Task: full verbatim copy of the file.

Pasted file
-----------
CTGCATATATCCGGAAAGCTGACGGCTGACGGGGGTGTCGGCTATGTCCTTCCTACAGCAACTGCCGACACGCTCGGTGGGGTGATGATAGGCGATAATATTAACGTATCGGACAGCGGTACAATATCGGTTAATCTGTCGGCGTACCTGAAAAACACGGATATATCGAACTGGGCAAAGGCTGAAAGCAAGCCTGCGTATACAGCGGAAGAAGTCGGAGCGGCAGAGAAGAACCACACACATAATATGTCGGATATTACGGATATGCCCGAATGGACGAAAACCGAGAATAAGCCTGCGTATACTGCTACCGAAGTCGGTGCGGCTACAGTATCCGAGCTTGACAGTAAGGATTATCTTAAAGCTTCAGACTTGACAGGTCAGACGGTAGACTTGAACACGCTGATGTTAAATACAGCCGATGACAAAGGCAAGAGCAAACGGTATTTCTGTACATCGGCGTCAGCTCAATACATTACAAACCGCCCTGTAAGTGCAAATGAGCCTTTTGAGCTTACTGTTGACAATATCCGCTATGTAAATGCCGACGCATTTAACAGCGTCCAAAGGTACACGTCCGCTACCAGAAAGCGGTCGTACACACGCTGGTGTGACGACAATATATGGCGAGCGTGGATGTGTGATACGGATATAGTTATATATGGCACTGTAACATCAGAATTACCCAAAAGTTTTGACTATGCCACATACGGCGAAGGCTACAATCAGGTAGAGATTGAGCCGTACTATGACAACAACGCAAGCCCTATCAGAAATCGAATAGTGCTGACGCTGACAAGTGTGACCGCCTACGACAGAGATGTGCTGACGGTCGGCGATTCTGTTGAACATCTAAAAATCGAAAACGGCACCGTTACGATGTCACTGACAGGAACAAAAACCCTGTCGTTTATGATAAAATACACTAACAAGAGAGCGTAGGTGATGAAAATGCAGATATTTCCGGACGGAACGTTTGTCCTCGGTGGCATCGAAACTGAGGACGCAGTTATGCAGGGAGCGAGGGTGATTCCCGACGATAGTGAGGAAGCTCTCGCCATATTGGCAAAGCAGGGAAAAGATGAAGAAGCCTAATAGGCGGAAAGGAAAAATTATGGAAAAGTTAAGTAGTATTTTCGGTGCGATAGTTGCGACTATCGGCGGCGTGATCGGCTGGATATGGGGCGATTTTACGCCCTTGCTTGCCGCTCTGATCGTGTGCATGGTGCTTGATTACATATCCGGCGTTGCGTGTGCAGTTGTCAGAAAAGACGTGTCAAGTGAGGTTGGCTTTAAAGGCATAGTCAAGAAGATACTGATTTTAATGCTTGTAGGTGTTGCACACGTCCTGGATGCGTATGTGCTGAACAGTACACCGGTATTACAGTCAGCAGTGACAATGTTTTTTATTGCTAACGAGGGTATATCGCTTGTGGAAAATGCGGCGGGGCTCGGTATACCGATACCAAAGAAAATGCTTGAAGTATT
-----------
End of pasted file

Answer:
CTGCATATATCCGGAAAGCTGACGGCTGACGGGGGTGTCGGCTATGTCCTTCCTACAGCAACTGCCGACACGCTCGGTGGGGTGATGATAGGCGATAATATTAACGTATCGGACAGCGGTACAATATCGGTTAATCTGTCGGCGTACCTGAAAAACACGGATATATCGAACTGGGCAAAGGCTGAAAGCAAGCCTGCGTATACAGCGGAAGAAGTCGGAGCGGCAGAGAAGAACCACACACATAATATGTCGGATATTACGGATATGCCCGAATGGACGAAAACCGAGAATAAGCCTGCGTATACTGCTACCGAAGTCGGTGCGGCTACAGTATCCGAGCTTGACAGTAAGGATTATCTTAAAGCTTCAGACTTGACAGGTCAGACGGTAGACTTGAACACGCTGATGTTAAATACAGCCGATGACAAAGGCAAGAGCAAACGGTATTTCTGTACATCGGCGTCAGCTCAATACATTACAAACCGCCCTGTAAGTGCAAATGAGCCTTTTGAGCTTACTGTTGACAATATCCGCTATGTAAATGCCGACGCATTTAACAGCGTCCAAAGGTACACGTCCGCTACCAGAAAGCGGTCGTACACACGCTGGTGTGACGACAATATATGGCGAGCGTGGATGTGTGATACGGATATAGTTATATATGGCACTGTAACATCAGAATTACCCAAAAGTTTTGACTATGCCACATACGGCGAAGGCTACAATCAGGTAGAGATTGAGCCGTACTATGACAACAACGCAAGCCCTATCAGAAATCGAATAGTGCTGACGCTGACAAGTGTGACCGCCTACGACAGAGATGTGCTGACGGTCGGCGATTCTGTTGAACATCTAAAAATCGAAAACGGCACCGTTACGATGTCACTGACAGGAACAAAAACCCTGTCGTTTATGATAAAATACACTAACAAGAGAGCGTAGGTGATGAAAATGCAGATATTTCCGGACGGAACGTTTGTCCTCGGTGGCATCGAAACTGAGGACGCAGTTATGCAGGGAGCGAGGGTGATTCCCGACGATAGTGAGGAAGCTCTCGCCATATTGGCAAAGCAGGGAAAAGATGAAGAAGCCTAATAGGCGGAAAGGAAAAATTATGGAAAAGTTAAGTAGTATTTTCGGTGCGATAGTTGCGACTATCGGCGGCGTGATCGGCTGGATATGGGGCGATTTTACGCCCTTGCTTGCCGCTCTGATCGTGTGCATGGTGCTTGATTACATATCCGGCGTTGCGTGTGCAGTTGTCAGAAAAGACGTGTCAAGTGAGGTTGGCTTTAAAGGCATAGTCAAGAAGATACTGATTTTAATGCTTGTAGGTGTTGCACACGTCCTGGATGCGTATGTGCTGAACAGTACACCGGTATTACAGTCAGCAGTGACAATGTTTTTTATTGCTAACGAGGGTATATCGCTTGTGGAAAATGCGGCGGGGCTCGGTATACCGATACCAAAGAAAATGCTTGAAGTATT